Not long after Greg Chappell was appointed the Indian cricket team coach in 2005, he spoke at length about how he approached the job.
He made several interesting points, but chief among them was what kind of relationship a coach should have with his players. "There is a definite limit to how much a coach can teach a player, but there is no limit to how much a player can learn from a coach," the former Australia captain said in his 2006 interview to ESPNCricinfo.
Either Chappell did not apply this philosophy during his tenure at all, or he did so in the early days and failed, because he was constantly in the news for all the wrong reasons. He fell out badly with then captain Sourav Ganguly. His alleged "my way, or the highway" attitude polarised the rest of the team, and it ended with India's ignominious exit from the 2007 World Cup.
One man in the thick of it all was Rahul Dravid. Elevated to the position of captain after Ganguly was dismissed and subsequently dropped, Dravid supposedly struggled to keep the flock together and faced criticism for not standing up to Chappell. It marked a low point in an otherwise illustrious career.
But with Dravid being a good student of the game and life in general, lessons must have been learnt. Three years after his retirement in 2012, he was named coach of India's junior teams – the 'A' side as well as the Under 19 unit – and he laid out a blueprint for how best to mould the juniors and prepare them for their transition to the senior team.
Despite being a former superstar in a cricket-mad country, Dravid went about his task with minimum fuss or focus on himself. And on Saturday, he guided the U19s to a fourth World Cup in New Zealand.
When asked to take stock of the win, he responded in a typically restrained manner. “The victory is just a part of the process we went through over the last 14-16 months,” he said in quotes that appeared on the Wisden India website.
Presumably the type of person who views life as a journey rather than a destination, Dravid took as little time as possible to shift his focus to the youngsters' future when he said: "I don’t believe they should be hanging around playing U19 cricket for too long."
Questions will inevitably be asked as to whether he himself should hang around U19 cricket for too long. On paper he would be the ideal candidate to eventually replace Ravi Shastri as the senior team coach, especially given that in a few years' time some of the boys he worked with would have graduated to the first XI.
However, he may be wary of applying for the job – when the time comes – having perhaps been left a little burnt by the Chappell episode from a decade ago. He will also remember the controversial resignation of his dear friend and longtime teammate Anil Kumble as India coach last year.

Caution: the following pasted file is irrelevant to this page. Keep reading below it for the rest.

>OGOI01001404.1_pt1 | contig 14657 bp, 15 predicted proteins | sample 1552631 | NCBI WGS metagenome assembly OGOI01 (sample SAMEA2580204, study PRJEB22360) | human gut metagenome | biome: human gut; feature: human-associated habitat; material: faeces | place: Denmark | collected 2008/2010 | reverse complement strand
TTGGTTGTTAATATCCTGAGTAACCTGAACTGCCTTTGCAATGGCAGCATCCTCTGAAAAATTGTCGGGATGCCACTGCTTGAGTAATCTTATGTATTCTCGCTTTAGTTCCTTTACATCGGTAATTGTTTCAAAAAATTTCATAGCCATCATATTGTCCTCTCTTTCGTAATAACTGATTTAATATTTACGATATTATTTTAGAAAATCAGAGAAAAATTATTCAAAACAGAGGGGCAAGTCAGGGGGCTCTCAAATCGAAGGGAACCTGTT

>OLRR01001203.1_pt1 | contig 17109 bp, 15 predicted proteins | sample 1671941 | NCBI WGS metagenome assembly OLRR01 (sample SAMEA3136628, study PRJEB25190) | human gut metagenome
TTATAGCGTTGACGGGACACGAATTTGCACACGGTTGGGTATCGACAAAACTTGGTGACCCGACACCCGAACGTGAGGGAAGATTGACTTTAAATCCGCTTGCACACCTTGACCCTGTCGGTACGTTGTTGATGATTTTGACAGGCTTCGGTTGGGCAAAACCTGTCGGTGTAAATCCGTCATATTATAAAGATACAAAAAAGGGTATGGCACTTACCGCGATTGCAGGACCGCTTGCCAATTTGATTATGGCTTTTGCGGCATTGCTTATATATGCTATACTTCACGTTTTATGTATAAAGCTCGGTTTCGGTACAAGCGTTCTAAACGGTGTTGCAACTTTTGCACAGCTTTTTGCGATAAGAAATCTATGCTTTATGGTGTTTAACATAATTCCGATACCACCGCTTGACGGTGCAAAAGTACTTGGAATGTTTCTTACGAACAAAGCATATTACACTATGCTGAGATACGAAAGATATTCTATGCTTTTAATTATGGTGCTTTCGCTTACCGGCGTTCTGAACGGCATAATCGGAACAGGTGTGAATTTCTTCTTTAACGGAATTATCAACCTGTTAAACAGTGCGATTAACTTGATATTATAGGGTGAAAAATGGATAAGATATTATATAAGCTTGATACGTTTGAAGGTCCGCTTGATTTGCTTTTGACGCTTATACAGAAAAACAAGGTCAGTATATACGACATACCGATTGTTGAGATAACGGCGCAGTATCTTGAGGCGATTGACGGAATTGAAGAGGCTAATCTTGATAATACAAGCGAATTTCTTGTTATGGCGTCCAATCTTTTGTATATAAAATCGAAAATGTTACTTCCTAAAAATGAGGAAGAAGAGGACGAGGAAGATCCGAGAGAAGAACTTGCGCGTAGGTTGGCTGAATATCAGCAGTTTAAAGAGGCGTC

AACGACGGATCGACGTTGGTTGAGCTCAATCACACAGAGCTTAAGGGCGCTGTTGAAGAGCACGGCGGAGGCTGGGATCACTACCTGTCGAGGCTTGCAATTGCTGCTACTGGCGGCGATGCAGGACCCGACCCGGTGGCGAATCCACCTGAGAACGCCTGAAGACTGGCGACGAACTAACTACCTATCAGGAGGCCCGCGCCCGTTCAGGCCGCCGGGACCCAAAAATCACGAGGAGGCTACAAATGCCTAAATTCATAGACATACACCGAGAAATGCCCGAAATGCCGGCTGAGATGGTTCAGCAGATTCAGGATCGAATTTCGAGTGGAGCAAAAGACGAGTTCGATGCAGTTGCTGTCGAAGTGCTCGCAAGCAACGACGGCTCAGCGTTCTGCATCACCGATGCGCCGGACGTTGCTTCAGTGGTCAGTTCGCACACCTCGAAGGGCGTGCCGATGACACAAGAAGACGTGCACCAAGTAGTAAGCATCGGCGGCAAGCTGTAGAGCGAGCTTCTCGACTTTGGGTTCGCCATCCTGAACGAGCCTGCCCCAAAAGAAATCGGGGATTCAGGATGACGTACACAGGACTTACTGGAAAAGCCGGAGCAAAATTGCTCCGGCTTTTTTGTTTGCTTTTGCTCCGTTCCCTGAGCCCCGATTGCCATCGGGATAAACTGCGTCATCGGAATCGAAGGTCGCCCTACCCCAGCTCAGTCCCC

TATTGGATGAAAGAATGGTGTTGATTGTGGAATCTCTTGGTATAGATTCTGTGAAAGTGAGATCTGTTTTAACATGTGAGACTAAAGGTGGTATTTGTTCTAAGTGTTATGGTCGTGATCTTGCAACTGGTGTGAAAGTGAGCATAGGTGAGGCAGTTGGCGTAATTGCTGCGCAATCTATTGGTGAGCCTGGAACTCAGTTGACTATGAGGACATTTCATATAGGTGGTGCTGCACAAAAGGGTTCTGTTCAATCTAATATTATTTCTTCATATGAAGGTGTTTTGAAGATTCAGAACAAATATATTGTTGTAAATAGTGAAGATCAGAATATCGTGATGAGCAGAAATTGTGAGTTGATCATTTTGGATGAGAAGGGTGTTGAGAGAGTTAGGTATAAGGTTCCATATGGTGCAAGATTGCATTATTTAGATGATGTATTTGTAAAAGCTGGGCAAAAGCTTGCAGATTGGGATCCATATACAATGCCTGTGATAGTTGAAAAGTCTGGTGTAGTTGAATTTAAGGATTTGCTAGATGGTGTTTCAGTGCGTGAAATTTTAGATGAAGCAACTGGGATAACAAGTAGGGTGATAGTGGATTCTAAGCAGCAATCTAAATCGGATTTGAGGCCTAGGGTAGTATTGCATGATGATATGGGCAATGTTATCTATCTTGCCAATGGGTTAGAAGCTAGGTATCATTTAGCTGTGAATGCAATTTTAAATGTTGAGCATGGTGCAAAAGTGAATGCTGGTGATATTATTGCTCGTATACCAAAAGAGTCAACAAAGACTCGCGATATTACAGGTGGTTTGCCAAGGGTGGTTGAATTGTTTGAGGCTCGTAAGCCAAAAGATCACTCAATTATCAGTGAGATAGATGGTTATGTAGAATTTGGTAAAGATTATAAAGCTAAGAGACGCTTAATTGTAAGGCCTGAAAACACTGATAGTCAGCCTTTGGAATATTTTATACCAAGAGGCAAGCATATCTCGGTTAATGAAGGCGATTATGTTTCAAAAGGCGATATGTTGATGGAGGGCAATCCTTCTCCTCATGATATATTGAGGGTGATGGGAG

Like in Chappell's case Kumble was supposedly strong-willed, with some players comparing him to a school headmaster. But while Ganguly lost a politically-charged battle to Chappell, Virat Kohli won his against the former India leg-spinner.
It is worth arguing that Dravid, who we are led to believe is more hand-holder than arm-twister, may complement Kohli's more aggressive and sometimes boisterous nature. He could be the yin to the captain's yang. He will certainly have a calming effect on the players and provide the support a coach should give at that level, rather than try to lead them. It also will not hurt that Dravid and Kohli know each other well, having been teammates for India and Royal Challengers Bangalore.
Having said that, Chappell's older brother – former Australia captain Ian – has often written and spoken about the overemphasis on coaching at the senior level.
"Unlike the various codes of football where much of the strategy is decided [by the coaching staff] prior to kick-off, tactics on the field are constantly changing in a cricket match and depend a lot on the gut-feel and instincts of the captain," he wrote in the Daily Telegraph in 2015.
Dravid may not enjoy the spotlight, not to mention being away from his young family over long periods of time. Besides, with Kohli seemingly set for a long stint as the leader of an experienced side, it is a wonder if he would find himself useful were he to succeed Shastri. For instance, would he really be able to help the likes of Rohit Sharma and Shikhar Dhawan turn around their Test careers?
Ever the mentor, would he not make a bigger impact on Indian cricket by continuing to guide youngsters with potential than having to deal with finished products running out of shelf life?